When Restructuring Financially Distressed CCRCs, Go With Creativity—Not Bankruptcy

Multiple headlines in the not-too-distant past have trumpeted the struggles of some non-profit continuing care retirement communities (CCRCs) that are attributable—at least in part—to their financing structures, and there are bound to be more coming down the pike, those in the market say.

But while bankruptcy has traditionally been the main option for these distressed communities, as evidenced by the epic default and eventual bankruptcy sale of Chicago’s Clare at Water Tower, the traditional workout needs to make way for more outside-the-box solutions.

That, or stay away from bankruptcy in the first place, said David Reis, CEO of Senior Care Development LLC, during a Distressed Healthcare Assets webcast hosted in July by law firm McDermott Will & Emery LLP.

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“We’re trying to solve issues before bankruptcy to keep the value there longer,” says Reis, whose Chicago Senior Care company purchased the Clare out of bankruptcy in 2011. “I have a feeling with the amount of activity in the next year or two, people will get more creative and not just reach for the bankruptcy tag. They’ll go to the marketplace and try to solve the problems to keep the community.”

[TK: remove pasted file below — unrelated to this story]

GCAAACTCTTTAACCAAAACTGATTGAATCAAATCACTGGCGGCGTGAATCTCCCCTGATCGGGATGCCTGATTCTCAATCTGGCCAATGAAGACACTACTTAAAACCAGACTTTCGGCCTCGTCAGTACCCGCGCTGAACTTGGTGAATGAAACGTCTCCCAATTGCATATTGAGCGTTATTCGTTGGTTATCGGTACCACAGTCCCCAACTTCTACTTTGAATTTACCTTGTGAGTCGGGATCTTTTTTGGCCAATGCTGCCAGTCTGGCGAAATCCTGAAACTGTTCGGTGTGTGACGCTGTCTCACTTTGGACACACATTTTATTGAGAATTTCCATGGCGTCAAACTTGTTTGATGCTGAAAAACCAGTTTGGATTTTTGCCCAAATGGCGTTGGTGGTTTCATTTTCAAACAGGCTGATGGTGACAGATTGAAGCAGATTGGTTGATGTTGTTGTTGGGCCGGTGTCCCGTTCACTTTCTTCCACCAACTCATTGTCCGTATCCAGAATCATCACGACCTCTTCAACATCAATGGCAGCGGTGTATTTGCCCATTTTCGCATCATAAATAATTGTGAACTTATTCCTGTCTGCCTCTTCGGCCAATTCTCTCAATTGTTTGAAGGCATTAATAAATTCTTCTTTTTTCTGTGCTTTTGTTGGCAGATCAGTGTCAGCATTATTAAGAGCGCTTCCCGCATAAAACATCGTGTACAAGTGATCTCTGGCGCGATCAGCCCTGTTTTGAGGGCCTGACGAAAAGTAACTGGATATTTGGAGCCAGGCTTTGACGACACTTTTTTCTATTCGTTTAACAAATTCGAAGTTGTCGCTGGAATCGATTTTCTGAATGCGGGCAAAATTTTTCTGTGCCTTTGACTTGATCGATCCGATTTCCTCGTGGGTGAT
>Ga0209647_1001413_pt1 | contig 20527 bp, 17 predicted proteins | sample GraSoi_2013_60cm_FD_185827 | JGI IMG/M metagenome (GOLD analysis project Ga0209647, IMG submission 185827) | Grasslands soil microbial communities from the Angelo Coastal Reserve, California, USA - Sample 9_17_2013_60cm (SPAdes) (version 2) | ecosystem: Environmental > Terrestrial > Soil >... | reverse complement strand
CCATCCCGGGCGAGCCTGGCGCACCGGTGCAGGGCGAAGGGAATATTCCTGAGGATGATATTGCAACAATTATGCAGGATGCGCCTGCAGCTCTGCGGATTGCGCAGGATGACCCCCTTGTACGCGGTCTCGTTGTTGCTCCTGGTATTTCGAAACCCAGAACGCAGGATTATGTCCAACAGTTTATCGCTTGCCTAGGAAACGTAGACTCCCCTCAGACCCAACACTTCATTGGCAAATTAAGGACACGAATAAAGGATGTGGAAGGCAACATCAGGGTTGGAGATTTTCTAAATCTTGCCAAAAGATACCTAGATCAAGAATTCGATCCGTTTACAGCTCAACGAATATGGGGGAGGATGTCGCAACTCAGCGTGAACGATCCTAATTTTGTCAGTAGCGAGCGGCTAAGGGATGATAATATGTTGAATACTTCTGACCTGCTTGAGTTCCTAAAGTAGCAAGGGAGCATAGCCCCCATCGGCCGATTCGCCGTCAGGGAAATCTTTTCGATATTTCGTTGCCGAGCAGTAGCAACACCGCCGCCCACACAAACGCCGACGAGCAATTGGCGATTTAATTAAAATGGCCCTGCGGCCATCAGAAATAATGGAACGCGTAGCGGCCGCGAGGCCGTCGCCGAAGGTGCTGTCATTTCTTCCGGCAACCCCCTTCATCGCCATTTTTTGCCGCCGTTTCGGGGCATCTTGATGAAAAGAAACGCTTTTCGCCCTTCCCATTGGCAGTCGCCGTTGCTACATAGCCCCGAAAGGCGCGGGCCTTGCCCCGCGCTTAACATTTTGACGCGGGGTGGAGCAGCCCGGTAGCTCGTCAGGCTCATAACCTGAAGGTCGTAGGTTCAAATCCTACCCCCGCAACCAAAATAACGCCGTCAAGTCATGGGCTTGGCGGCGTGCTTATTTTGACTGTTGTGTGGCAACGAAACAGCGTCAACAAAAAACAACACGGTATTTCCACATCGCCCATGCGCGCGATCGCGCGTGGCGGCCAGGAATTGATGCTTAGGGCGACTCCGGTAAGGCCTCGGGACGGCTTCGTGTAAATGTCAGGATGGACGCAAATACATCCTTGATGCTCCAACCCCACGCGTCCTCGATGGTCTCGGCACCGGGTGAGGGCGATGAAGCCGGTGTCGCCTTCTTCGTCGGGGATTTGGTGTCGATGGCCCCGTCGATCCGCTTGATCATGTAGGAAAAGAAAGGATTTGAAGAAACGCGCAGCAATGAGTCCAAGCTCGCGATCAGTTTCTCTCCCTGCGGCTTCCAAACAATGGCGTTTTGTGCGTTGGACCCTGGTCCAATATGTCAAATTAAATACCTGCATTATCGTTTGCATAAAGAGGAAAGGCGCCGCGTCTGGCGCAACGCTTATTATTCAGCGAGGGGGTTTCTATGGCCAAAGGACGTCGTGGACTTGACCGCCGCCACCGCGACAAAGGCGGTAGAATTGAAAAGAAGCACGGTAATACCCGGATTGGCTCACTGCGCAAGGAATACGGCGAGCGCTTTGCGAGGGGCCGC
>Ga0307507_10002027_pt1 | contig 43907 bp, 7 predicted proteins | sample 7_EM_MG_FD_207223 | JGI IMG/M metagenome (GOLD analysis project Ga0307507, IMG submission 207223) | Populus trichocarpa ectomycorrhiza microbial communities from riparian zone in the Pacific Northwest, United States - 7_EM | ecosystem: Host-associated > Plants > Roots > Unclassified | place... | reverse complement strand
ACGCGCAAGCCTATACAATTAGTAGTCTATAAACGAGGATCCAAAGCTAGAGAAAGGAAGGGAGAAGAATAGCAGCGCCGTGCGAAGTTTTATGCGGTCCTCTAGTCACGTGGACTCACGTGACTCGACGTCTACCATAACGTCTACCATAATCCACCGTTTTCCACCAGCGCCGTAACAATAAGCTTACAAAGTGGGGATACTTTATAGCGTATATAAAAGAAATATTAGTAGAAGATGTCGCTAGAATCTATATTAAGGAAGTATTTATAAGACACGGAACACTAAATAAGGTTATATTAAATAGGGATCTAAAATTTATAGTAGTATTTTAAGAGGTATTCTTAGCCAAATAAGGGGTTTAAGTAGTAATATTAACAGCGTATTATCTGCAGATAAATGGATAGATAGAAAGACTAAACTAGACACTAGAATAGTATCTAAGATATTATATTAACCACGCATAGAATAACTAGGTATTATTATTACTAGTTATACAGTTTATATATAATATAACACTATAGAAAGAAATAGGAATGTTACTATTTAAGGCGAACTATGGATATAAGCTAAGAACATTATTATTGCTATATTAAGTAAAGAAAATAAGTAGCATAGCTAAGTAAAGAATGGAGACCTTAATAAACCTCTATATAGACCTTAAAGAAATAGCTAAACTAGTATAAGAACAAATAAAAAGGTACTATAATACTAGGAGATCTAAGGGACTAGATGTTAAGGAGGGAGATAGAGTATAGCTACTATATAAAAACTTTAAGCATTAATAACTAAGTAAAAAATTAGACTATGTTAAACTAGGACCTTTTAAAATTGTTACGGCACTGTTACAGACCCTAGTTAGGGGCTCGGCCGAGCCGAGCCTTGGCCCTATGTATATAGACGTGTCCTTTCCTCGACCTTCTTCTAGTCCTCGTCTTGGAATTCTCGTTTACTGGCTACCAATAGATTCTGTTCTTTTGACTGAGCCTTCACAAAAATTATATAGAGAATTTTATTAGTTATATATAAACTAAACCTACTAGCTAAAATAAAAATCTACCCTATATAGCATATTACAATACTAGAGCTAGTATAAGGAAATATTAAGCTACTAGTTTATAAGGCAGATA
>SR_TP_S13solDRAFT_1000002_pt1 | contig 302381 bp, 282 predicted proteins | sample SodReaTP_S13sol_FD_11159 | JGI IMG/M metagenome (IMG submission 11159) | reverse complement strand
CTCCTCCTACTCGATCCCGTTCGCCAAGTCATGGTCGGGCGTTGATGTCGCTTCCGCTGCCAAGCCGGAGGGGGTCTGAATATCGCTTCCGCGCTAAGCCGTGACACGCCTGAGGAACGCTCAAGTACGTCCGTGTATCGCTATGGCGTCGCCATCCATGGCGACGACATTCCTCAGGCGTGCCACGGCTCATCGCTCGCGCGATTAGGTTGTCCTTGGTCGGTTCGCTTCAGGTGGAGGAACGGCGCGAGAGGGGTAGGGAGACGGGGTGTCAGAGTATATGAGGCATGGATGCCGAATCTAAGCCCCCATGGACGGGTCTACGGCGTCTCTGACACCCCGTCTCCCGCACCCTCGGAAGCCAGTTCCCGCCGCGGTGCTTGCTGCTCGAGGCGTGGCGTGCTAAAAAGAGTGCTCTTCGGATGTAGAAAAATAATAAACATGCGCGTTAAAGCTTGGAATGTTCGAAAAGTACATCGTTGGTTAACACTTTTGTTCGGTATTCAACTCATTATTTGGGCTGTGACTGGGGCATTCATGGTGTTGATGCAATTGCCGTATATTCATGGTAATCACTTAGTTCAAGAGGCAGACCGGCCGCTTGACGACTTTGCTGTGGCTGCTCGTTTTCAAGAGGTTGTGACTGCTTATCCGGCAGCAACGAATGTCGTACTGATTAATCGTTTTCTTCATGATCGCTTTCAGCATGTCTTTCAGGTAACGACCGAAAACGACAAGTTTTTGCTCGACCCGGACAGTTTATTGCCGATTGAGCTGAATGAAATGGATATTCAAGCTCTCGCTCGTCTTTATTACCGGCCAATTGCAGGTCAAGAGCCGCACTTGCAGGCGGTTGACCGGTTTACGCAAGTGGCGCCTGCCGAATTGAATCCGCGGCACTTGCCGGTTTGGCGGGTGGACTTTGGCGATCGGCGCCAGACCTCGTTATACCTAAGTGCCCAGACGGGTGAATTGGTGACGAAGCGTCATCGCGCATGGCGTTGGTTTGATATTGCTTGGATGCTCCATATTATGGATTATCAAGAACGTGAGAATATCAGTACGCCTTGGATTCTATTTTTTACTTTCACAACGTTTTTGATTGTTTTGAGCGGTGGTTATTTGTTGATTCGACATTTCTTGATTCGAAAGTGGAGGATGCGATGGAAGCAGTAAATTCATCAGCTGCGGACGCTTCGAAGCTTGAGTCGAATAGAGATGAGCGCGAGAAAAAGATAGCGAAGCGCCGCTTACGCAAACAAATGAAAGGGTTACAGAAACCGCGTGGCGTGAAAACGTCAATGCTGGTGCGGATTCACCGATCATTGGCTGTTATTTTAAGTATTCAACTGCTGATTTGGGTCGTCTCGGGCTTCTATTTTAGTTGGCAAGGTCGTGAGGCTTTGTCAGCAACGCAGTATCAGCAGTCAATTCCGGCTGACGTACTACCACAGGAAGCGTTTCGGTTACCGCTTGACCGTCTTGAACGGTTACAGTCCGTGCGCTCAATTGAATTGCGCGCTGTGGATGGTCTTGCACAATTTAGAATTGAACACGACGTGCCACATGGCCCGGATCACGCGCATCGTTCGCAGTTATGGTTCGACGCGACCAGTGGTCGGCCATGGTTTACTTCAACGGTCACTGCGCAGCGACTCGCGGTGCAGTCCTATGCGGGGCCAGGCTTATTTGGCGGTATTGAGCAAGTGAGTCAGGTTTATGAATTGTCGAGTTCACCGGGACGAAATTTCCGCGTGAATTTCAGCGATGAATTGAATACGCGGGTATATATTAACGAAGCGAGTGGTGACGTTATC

Bankruptcy typically leads to a purchase at 70% to 80% of the community’s value, whereas distressed properties that don’t go into bankruptcy should still be able to get about 90% of the fair market value, Reis says.

But preventing bankruptcy can be less clear-cut than a simple solution. Depending on how long the community has been in business, the timing of the distress can cause hurdles that are difficult to overcome.

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“CCRC projects are difficult to restructure,” says Nathan Coco, partner with McDermott Will & Emery. “This is particularly true where a project becomes distressed during the fill-up phase. Entrance fees are the lifeblood, so if units are selling, it likely doesn’t need a workout. If they’re not selling, a workout may not make a bit of difference. Covenant relief might buy time… but bankruptcy may be the only hope.”

Bankruptcy, however, should be avoided at all costs, he says. It is expensive and can be extremely difficult to find lenders to work with in a property that is distressed.

Additionally, the residents must be considered, as well as the headline risk that a bankruptcy presents.

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“In almost all cases, the residents’ contracts are assumed and assigned to a buyer,” Coco says. “This can lead to displaced resident and headline risk. One thing we are likely to see is more creativity in terms of how resident contracts are handled.”

What that creativity may entail is still an unknown, but greater flexibility on the part of banks might be one change to look for. A line of credit option, for example, may be more likely to happen today than in recent memory.

“Over time, we’re seeing banks being willing at least to consider that, or make modest adjustments to debt,” says David Fields, director of RBC Capital Markets. “There’s a lot of pressure for banks to look for resolution now with some seeing more willingness to compromise.”

Written by Elizabeth Ecker

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